Video

    Video Roots Run Deep for Tunisia's Dwindling Jewish Community

    This week, hundreds of Jewish pilgrims are defying terrorist threats to celebrate an ancient religious festival on the Tunisian island of Djerba. The festivities cast a spotlight on North Africa's once-vibrant Jewish population that has all but died out in recent decades. Despite rising threats of militant Islam and the country's battered economy, one of the Arab world's last Jewish communities is staying put and nurturing a new generation. VOA’s Lisa Bryant reports.
    Video

    Video Meet Your New Co-Worker: The Robot

    Increasing numbers of robots are joining the workforce, as companies scale back and more processes become automated. The latest robots are flexible and collaborative, built to work alongside humans as opposed to replacing them. VOA’s Tina Trinh looks at the next generation of automated employees helping out their human colleagues.
    Video

    Video Wheelchair Technology in Tune With Times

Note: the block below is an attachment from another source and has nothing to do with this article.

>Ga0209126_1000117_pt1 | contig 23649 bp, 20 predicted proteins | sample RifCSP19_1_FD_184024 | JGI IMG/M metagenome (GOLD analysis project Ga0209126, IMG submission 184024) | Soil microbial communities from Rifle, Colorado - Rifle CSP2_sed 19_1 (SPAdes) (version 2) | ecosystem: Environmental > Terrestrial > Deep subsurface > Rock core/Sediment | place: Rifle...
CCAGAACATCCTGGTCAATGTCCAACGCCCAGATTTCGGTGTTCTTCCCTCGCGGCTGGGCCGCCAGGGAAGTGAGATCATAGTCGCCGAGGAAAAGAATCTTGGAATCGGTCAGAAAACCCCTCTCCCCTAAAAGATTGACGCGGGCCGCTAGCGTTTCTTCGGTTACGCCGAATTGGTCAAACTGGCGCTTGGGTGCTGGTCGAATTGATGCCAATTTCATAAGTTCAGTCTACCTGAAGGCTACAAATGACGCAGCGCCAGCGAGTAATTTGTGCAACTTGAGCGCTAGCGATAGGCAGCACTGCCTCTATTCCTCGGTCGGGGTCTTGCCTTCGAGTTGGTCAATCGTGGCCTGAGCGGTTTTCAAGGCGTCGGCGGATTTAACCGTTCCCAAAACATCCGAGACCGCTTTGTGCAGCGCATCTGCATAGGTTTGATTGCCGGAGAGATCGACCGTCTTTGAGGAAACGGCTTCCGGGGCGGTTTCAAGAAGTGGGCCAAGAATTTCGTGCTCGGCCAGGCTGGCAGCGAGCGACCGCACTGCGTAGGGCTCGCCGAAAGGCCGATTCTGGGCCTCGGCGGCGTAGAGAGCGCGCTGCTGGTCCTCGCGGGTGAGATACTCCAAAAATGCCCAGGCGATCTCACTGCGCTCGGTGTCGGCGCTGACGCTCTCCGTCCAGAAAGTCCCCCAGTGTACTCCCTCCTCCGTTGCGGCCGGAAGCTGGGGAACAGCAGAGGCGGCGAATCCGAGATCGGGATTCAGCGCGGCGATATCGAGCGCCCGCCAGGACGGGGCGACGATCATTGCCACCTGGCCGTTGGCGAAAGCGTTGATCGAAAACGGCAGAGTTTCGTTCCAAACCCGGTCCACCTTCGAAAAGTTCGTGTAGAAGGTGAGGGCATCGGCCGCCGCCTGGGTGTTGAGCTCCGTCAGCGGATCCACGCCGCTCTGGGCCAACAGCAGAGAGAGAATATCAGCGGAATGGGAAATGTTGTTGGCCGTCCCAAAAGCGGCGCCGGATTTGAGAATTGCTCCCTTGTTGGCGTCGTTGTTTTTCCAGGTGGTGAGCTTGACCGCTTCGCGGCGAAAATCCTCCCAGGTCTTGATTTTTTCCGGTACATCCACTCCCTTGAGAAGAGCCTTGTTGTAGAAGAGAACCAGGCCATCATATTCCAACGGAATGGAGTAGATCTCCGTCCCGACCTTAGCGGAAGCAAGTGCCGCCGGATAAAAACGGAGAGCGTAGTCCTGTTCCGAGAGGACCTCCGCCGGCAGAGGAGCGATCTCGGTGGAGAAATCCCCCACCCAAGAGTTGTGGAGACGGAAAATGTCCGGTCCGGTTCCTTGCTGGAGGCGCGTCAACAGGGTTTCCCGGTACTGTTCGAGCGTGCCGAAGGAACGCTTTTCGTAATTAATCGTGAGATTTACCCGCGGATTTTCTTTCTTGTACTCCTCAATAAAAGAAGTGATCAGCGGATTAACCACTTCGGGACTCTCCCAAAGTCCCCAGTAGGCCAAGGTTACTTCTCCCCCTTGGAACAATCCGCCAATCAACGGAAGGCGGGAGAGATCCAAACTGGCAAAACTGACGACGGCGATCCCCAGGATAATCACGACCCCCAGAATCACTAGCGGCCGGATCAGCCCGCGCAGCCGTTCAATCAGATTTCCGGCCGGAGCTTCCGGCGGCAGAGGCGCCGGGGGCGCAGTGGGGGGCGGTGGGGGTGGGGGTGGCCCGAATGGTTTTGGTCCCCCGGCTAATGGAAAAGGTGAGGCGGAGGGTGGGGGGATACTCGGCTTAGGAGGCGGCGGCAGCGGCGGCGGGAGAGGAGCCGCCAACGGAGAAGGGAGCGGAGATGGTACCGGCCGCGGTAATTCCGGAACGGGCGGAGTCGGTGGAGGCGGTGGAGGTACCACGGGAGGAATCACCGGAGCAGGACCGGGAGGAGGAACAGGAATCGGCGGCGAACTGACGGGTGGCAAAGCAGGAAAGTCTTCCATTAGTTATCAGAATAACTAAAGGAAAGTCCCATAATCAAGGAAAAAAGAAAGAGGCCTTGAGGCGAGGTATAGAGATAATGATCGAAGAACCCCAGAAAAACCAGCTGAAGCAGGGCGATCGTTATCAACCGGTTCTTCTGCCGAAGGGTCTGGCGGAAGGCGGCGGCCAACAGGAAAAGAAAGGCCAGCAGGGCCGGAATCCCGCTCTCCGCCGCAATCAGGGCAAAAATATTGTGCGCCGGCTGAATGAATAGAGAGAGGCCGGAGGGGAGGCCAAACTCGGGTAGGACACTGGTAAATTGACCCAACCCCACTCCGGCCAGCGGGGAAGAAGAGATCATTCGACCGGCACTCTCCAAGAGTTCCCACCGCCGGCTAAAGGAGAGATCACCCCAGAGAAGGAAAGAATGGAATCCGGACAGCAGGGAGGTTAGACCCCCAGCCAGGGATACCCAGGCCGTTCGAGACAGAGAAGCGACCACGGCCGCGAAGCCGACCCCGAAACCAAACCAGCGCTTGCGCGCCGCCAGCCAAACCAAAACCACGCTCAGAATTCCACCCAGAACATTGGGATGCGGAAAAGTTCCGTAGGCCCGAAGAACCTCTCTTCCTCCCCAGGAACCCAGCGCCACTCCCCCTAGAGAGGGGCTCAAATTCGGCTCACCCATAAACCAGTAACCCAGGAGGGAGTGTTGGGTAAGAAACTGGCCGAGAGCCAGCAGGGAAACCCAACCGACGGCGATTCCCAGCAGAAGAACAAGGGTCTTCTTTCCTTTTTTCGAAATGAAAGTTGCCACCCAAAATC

Technologies for the disabled, including wheelchair technology, are advancing just as quickly as everything else in the digital age. Two new advances in wheelchairs offer improved control and a more comfortable fit. VOA's George Putic reports.
    Video

    Video Baby Boxes Offer Safe Haven for Unwanted Children

    No one knows exactly how many babies are abandoned worldwide each year. The statistic is a difficult one to determine because it is illegal in most places. Therefore unwanted babies are often hidden and left to die. But as Erika Celeste reports from Woodburn, Indiana, a new program hopes to make surrendering infants safer for everyone.
    Video

    Video California Celebration Showcases Local Wines, Balloons

    Communities in the U.S. often hold festivals to show what makes them special. In California, for example, farmers near Fresno celebrate their figs and those around Gilmore showcase their garlic. Mike O'Sullivan reports that the wine-producing region of Temecula offers local vintages in an annual festival where rides on hot-air balloons add to the excitement.
    Video

    Video US Elementary School Offers Living Science Lessons

    Zero is not a good score on a test at school. But Discovery Elementary is proud of its “net zero” rating. Net zero describes a building in which the amount of energy provided by on-site renewable sources equals the amount of energy the building uses. As Faiza Elmasry tells us, the innovative features in the building turn the school into a teaching tool, where kids can't help but learn about science and sustainability. Faith Lapidus narrates.

    Special Report

    Adrift The Invisible African Diaspora